UCLA and Venice Family Clinic Work to Address Food InsecurityCivic Engagement
The idea for the UCLA–Venice Family Clinic Emergency Food Partnership began when Administrative Vice Chancellor Michael Beck reached out to Dr. Wendelin Slusser, the associate vice provost for the Semel Healthy Campus Initiative Center at UCLA. He told her that there would be fewer students coming back to campus in the fall and asked if there were ways the UCLA Dining staff could apply their skills to help both UCLA and the Los Angeles community it has called home for the past 101 years. Slusser immediately thought about the Clinic, where she worked for almost 20 years and helped start its pediatric training program.
Since 1978, physicians from the David Geffen School of Medicine at UCLA, as well as medical students and premedical undergraduates, have volunteered at the Clinic. UCLA hospitals also donate radiology, laboratory, surgical, emergency and other clinical services.
“UCLA’s partnership with Venice Family Clinic really demonstrates how much UCLA can do for the broader community in ways that are so material and so immediate,” Slusser says. “Part of UCLA’s mission is service, and even though UCLA is also under great stress during the pandemic, we’re not forgetting other people.”
Slusser began to think about how UCLA’s resources and talent could help the families at the Clinic. She then called Elizabeth Benson Forer, the Clinic’s CEO and executive director, and told her: “We’ve got this first-class dining team. And wouldn’t that be amazing if we could have them deliver meals since you’ve got this great distribution system going for all your patients?”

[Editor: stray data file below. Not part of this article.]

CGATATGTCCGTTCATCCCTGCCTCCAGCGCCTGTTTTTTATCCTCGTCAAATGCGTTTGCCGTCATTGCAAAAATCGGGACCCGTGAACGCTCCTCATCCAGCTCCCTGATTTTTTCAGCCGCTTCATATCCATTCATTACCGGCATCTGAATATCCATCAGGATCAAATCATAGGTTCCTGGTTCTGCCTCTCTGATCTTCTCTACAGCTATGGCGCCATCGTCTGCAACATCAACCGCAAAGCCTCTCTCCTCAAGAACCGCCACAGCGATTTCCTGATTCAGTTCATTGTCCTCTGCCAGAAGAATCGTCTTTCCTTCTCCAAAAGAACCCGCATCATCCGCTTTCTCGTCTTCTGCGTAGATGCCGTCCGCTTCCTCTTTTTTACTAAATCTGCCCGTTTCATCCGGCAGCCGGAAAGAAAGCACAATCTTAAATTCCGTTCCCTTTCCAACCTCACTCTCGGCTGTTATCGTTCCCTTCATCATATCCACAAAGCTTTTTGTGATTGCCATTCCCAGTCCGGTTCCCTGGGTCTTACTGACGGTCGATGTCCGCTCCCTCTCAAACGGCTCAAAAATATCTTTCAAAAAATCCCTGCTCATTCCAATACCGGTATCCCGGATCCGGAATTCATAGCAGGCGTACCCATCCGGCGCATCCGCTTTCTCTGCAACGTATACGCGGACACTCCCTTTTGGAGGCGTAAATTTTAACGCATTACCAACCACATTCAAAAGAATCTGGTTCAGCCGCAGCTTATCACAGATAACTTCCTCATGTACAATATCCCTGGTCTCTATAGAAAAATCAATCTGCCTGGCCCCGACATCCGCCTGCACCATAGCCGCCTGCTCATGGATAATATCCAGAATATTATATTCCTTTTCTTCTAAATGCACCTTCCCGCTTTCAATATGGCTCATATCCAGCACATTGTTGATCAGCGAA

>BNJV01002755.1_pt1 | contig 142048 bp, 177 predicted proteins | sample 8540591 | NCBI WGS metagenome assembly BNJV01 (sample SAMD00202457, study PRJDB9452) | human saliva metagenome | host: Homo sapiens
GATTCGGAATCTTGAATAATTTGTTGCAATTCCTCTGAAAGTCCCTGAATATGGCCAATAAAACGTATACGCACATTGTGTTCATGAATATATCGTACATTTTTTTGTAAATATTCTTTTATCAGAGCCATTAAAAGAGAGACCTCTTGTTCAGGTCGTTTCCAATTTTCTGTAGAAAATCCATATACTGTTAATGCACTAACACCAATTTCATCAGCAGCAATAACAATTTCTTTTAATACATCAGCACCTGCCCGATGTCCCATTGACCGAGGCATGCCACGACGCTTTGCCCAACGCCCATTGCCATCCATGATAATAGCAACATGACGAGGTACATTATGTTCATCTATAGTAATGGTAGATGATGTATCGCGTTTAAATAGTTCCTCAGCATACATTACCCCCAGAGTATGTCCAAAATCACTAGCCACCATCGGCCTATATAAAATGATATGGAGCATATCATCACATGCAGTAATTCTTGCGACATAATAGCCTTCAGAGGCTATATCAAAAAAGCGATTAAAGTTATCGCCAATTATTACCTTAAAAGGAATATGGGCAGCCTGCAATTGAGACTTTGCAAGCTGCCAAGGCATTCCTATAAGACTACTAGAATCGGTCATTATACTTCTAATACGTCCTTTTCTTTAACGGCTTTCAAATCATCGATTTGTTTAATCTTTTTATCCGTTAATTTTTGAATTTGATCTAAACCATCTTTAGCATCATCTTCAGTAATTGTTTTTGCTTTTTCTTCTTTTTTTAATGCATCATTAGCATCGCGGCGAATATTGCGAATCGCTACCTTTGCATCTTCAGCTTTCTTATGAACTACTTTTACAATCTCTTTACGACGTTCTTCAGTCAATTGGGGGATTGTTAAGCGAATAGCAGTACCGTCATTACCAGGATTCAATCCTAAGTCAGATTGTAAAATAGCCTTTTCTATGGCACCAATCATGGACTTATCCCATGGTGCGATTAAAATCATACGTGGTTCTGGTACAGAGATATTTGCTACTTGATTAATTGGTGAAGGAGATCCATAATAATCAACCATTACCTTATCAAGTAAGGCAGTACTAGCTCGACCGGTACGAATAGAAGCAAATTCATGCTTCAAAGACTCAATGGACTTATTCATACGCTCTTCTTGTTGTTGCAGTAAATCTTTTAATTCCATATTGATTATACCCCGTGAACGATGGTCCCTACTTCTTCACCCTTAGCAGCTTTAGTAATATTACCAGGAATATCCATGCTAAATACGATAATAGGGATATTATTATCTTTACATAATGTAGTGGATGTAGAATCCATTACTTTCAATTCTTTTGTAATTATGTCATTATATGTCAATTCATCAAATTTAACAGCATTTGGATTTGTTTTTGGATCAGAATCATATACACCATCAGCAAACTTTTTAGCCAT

It turns out the stars were aligned: Forer had just spoken with an anonymous donor who was interested in helping to address food insecurity.
“The donor provided a really generous gift, so we could start the emergency food program,” Forer says. “I realized how fast we had to move. People are running out of money. And the next round of federal money isn’t here yet. People are hungry. They’re losing their jobs. They’re losing their housing. We’re hoping that by replacing the cost of food in their budgets, they can have some money to keep paying the rent. It’s getting really hard.”
After a few trial runs at the end of September, UCLA Dining started distributing 500 meals a day to the Clinic’s patients. The following week, it was 1,000. Then 2,000. By November, UCLA Dining was preparing between 2,000 and 3,000 meals a day — about 13,000 meals a week — for people in need, using no tuition funds, thanks to the donation to the Clinic that paid for the food.
“UCLA has been amazing,” Forer says. “They’re good at their logistics, and we’re good with our logistics, so the teams have come together with big smiles. We work well together.”
UCLA Chancellor Gene Block commended the collaboration for its ingenuity.
“I’m exceedingly proud of this partnership and the ways in which UCLA staff has stepped up to meet the challenges of this moment,” Chancellor Block says. “Not only does it highlight our commitment to serving the community, but it also shows the resourcefulness and creativity of Bruins.”